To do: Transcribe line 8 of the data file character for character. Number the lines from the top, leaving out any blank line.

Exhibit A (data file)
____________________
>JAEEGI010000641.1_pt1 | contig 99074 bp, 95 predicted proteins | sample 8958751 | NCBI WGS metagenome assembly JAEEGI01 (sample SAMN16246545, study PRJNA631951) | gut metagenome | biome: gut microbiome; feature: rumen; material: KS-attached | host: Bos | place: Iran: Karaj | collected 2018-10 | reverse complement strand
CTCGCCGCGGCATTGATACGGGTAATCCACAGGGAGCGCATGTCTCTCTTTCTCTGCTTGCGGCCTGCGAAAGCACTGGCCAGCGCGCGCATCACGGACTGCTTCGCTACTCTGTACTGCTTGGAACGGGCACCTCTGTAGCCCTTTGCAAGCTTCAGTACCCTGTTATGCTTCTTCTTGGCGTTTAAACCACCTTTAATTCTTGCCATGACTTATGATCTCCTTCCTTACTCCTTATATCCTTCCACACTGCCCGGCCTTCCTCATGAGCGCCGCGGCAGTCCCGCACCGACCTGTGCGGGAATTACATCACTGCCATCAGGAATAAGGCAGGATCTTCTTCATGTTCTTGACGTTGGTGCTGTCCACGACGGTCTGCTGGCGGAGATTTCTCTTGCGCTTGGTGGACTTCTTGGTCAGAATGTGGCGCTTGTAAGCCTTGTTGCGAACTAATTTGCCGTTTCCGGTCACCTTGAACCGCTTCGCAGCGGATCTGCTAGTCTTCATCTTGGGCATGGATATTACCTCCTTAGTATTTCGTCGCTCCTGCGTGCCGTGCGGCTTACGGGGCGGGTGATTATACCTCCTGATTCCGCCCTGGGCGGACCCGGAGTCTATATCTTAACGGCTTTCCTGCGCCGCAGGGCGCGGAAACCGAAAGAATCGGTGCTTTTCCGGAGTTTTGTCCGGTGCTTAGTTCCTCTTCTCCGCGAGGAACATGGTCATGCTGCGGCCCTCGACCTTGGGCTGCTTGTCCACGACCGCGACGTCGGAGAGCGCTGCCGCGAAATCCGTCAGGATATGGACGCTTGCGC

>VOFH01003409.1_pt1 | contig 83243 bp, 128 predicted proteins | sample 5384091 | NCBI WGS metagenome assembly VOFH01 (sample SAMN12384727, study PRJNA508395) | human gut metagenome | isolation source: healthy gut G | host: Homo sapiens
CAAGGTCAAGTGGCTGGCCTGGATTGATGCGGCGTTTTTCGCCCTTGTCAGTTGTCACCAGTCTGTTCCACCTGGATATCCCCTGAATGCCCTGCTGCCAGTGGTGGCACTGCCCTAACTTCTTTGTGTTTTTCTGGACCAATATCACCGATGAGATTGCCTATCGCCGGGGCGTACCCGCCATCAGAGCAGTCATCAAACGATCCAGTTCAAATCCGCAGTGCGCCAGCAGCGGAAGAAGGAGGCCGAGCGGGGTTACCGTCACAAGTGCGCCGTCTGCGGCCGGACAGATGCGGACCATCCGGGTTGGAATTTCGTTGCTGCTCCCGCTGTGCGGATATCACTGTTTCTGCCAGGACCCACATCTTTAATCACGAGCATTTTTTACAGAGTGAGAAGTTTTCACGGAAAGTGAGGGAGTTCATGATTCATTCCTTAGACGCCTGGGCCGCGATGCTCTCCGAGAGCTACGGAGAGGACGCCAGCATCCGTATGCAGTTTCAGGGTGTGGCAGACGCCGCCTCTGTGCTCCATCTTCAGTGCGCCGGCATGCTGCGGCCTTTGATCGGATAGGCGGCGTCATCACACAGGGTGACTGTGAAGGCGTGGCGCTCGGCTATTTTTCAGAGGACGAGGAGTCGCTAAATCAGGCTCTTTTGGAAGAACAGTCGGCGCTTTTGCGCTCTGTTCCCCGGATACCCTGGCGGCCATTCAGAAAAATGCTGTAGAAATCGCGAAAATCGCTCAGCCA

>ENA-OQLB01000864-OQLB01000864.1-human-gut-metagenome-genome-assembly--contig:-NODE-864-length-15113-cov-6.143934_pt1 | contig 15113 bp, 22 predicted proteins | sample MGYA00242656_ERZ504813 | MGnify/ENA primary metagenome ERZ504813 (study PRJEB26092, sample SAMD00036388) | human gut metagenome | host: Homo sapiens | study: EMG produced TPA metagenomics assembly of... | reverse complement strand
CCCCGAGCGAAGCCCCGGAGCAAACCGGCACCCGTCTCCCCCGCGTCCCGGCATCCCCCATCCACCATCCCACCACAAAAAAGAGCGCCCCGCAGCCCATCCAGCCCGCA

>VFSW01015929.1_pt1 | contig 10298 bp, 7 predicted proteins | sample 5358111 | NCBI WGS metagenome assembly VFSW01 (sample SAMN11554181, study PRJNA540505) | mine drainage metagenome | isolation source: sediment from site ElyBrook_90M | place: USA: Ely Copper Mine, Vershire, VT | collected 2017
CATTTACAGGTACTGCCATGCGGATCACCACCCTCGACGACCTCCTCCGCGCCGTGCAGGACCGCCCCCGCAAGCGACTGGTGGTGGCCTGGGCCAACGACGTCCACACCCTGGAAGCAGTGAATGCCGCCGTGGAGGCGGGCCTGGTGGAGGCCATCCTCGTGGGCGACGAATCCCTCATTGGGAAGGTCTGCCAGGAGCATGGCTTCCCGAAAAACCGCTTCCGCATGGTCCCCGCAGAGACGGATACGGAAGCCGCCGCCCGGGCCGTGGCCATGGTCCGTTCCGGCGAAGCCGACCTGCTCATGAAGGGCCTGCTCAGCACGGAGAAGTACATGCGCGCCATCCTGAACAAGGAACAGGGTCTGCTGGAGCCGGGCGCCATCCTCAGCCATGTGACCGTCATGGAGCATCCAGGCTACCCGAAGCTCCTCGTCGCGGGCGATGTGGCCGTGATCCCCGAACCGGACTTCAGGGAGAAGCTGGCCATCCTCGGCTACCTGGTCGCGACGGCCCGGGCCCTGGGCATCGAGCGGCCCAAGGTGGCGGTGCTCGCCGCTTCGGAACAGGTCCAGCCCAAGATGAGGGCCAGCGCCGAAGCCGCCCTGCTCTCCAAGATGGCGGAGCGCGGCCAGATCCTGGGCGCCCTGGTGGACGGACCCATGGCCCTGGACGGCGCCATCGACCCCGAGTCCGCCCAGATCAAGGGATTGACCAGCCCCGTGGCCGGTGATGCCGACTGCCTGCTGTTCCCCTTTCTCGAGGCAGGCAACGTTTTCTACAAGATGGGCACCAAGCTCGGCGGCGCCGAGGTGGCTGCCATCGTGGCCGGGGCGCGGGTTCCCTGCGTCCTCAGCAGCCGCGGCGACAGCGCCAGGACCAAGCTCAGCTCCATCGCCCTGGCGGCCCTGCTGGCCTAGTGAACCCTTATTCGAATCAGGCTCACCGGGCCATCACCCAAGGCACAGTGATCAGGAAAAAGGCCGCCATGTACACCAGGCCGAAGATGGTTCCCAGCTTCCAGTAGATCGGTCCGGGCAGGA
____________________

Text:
CATTTACAGGTACTGCCATGCGGATCACCACCCTCGACGACCTCCTCCGCGCCGTGCAGGACCGCCCCCGCAAGCGACTGGTGGTGGCCTGGGCCAACGACGTCCACACCCTGGAAGCAGTGAATGCCGCCGTGGAGGCGGGCCTGGTGGAGGCCATCCTCGTGGGCGACGAATCCCTCATTGGGAAGGTCTGCCAGGAGCATGGCTTCCCGAAAAACCGCTTCCGCATGGTCCCCGCAGAGACGGATACGGAAGCCGCCGCCCGGGCCGTGGCCATGGTCCGTTCCGGCGAAGCCGACCTGCTCATGAAGGGCCTGCTCAGCACGGAGAAGTACATGCGCGCCATCCTGAACAAGGAACAGGGTCTGCTGGAGCCGGGCGCCATCCTCAGCCATGTGACCGTCATGGAGCATCCAGGCTACCCGAAGCTCCTCGTCGCGGGCGATGTGGCCGTGATCCCCGAACCGGACTTCAGGGAGAAGCTGGCCATCCTCGGCTACCTGGTCGCGACGGCCCGGGCCCTGGGCATCGAGCGGCCCAAGGTGGCGGTGCTCGCCGCTTCGGAACAGGTCCAGCCCAAGATGAGGGCCAGCGCCGAAGCCGCCCTGCTCTCCAAGATGGCGGAGCGCGGCCAGATCCTGGGCGCCCTGGTGGACGGACCCATGGCCCTGGACGGCGCCATCGACCCCGAGTCCGCCCAGATCAAGGGATTGACCAGCCCCGTGGCCGGTGATGCCGACTGCCTGCTGTTCCCCTTTCTCGAGGCAGGCAACGTTTTCTACAAGATGGGCACCAAGCTCGGCGGCGCCGAGGTGGCTGCCATCGTGGCCGGGGCGCGGGTTCCCTGCGTCCTCAGCAGCCGCGGCGACAGCGCCAGGACCAAGCTCAGCTCCATCGCCCTGGCGGCCCTGCTGGCCTAGTGAACCCTTATTCGAATCAGGCTCACCGGGCCATCACCCAAGGCACAGTGATCAGGAAAAAGGCCGCCATGTACACCAGGCCGAAGATGGTTCCCAGCTTCCAGTAGATCGGTCCGGGCAGGA